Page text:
The term "heart disease" cuts across a number of health conditions, including valve and rhythm problems, but, as George Rodgers, MD, a clinical cardiologist at the Austin Heart Cardiology Group and chairman of the Governors of the American College of Cardiology explained, "when we're talking about heart disease, in America really we're talking about atherosclerosis, or the tendency to form plaque in the arteries." Atherosclerosis is also sometimes called coronary artery disease.
Coronary artery disease can also cause angina — chest pressure or tightness associated with shortness of breath that occurs during exercise — and it is the leading cause of heart attacks.
Who Gets Heart Disease?
Heart Disease affects men and women alike, though men usually develop the disease earlier than their female counterparts — men in their early 60s and 70s, women, on average, around 10 years later. The later onset in women is thought to be due to the protective effects of the hormone estrogen, which women have in abundance through their childbearing years and which gradually declines after menopause.What Causes Heart Disease?
"Heart disease is caused by an inflammatory process that is the result of a number of different factors," said Dr. Rodgers. Some of the biggest culprits are cholesterol, nicotine from smoking cigarettes, LDL particles from cholesterol, and high levels of glucose (blood sugar). All of these irritants can inflame the delicate lining of the arteries. In response to the inflammation, the arteries start to form plaque. "It's kind of like the same idea as that little grain of sand that gets inside the oyster shell and then the oyster forms a pearl around it," Rodgers explained. "Our body's defense against these little irritating things is to form this plaque, this tissue."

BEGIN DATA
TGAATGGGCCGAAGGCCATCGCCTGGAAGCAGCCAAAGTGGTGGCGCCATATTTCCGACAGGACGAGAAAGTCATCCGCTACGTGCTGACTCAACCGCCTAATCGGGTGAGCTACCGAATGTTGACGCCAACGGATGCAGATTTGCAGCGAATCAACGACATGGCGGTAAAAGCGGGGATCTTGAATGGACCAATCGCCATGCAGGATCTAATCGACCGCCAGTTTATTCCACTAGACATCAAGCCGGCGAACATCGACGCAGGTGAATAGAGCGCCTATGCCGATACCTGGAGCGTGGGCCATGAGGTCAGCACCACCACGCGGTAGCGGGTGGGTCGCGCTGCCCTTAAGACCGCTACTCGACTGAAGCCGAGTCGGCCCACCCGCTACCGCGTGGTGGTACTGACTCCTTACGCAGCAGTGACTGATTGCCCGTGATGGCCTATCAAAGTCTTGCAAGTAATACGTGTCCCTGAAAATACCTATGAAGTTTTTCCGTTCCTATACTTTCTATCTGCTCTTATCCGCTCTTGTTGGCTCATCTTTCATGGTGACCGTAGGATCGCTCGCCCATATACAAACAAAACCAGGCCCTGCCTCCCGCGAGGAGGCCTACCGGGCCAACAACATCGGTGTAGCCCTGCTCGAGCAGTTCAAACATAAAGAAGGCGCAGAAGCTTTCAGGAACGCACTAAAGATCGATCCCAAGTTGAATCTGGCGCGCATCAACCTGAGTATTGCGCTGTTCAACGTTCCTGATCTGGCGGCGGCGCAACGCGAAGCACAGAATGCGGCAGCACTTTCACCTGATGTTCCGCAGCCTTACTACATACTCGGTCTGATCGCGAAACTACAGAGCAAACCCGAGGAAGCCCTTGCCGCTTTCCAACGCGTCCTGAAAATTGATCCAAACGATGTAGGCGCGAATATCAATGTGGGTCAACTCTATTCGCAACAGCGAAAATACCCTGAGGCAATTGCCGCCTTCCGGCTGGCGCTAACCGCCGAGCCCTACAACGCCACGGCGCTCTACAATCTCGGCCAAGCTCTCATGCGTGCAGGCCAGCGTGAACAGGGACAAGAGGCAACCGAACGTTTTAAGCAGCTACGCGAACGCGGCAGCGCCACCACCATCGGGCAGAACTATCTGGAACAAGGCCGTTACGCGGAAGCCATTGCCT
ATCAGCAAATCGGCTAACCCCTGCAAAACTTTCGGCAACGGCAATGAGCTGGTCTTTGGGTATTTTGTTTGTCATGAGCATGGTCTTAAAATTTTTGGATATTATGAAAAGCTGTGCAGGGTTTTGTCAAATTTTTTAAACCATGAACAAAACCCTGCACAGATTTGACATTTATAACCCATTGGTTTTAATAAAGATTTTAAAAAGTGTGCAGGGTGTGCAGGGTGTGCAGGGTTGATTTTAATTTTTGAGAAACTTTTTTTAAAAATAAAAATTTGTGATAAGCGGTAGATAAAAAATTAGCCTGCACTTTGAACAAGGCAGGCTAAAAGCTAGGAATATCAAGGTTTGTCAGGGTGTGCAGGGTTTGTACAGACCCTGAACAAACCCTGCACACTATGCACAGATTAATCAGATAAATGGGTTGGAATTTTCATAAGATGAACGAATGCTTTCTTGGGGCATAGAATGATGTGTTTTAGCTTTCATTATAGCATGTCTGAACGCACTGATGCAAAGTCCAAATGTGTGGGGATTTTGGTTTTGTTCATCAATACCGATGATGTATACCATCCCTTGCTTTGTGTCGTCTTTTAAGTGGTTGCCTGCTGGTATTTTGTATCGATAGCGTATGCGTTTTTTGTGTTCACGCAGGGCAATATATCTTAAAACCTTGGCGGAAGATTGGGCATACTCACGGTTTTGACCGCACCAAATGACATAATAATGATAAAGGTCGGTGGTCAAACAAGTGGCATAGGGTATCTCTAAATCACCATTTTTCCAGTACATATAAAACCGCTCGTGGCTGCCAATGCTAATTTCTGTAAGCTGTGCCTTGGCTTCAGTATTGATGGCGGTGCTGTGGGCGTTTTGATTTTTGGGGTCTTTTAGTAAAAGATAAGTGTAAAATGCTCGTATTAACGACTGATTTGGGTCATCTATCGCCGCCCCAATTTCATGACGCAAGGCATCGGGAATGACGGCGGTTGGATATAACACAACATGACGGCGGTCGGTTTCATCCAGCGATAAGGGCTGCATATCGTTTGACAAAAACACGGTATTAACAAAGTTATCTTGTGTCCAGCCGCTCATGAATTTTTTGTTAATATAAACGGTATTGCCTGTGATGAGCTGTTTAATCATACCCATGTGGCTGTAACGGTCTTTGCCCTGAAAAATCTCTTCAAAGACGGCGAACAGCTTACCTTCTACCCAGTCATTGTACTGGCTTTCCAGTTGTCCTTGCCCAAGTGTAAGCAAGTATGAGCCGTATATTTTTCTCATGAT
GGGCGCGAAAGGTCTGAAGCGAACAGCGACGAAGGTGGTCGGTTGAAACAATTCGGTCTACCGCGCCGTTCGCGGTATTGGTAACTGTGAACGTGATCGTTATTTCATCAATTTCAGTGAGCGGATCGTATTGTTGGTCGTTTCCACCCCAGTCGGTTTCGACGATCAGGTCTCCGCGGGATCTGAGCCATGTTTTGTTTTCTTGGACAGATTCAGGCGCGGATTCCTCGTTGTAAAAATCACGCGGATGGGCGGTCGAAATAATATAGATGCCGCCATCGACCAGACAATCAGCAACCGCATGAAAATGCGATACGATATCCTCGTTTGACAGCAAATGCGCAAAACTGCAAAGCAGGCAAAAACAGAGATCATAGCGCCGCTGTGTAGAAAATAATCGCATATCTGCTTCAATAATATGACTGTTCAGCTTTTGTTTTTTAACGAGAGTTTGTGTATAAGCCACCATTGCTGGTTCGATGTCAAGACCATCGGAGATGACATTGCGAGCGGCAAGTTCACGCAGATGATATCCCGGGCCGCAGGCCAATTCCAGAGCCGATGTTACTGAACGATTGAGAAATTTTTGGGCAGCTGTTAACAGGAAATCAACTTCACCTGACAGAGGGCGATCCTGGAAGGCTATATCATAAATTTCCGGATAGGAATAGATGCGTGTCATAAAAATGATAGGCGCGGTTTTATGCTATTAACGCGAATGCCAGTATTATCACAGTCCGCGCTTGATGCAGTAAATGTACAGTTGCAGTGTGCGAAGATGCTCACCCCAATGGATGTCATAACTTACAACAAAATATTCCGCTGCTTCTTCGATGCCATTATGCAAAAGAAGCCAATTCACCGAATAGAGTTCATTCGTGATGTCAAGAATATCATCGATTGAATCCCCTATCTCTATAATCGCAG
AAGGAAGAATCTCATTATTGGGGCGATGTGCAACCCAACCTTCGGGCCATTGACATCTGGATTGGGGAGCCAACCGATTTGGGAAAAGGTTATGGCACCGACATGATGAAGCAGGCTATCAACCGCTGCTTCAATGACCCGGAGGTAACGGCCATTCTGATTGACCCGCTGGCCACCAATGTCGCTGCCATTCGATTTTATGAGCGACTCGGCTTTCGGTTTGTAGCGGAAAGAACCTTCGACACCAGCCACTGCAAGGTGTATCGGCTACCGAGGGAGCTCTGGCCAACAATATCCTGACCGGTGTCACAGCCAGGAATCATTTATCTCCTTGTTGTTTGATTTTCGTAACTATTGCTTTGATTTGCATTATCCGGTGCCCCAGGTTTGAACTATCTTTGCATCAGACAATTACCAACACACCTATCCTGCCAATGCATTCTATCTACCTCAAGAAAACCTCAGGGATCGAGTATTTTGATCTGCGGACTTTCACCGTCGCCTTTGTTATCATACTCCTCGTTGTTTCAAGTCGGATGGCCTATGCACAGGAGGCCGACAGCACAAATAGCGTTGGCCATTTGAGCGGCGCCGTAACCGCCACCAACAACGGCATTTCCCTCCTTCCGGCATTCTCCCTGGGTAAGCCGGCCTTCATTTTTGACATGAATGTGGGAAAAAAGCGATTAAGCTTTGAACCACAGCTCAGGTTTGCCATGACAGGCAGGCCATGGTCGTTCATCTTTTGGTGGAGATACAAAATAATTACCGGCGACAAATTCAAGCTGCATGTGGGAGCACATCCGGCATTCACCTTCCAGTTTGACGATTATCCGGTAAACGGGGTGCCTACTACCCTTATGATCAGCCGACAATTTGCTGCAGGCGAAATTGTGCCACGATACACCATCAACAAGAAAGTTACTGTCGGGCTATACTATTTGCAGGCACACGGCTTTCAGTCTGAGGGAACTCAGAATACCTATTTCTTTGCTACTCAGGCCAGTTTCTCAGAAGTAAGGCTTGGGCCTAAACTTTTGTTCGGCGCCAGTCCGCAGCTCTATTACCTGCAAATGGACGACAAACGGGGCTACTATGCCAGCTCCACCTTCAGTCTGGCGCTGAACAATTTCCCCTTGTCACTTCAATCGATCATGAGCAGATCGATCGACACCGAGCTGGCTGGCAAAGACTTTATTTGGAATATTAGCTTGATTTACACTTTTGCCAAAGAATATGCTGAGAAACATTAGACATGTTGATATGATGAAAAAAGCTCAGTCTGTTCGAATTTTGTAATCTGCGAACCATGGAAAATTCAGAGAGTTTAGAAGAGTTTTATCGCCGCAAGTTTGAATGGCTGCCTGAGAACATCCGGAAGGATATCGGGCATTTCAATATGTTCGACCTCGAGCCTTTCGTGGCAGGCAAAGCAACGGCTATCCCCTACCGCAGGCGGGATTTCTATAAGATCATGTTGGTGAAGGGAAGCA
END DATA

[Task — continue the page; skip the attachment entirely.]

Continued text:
A heart attack occurs when that plaque becomes so inflamed that it ruptures, breaking off and forming a clot that blocks the artery and cuts off the blood flow to the heart. "In about 50 percent of the cases, that blockage leads to a fatal rhythm problem and they die suddenly," said Rodgers. "The other 50 percent of the cases need to be rushed to the hospital for treatment. We give them a drug to dissolve that clot, angioplasty to open up that artery, or surgery."
How Can Heart Disease Be Reversed or Prevented?
"The best way to prevent heart disease is by eating a great diet: high in Omega-3 fish oils, low in trans fats and the bad fats, with plenty of fruits, vegetables, and fiber, and no fried, greasy foods," Rodgers advised. "Also, aim for 150 minutes of moderate to vigorous activity a week and maintain as close to an ideal body weight as you can."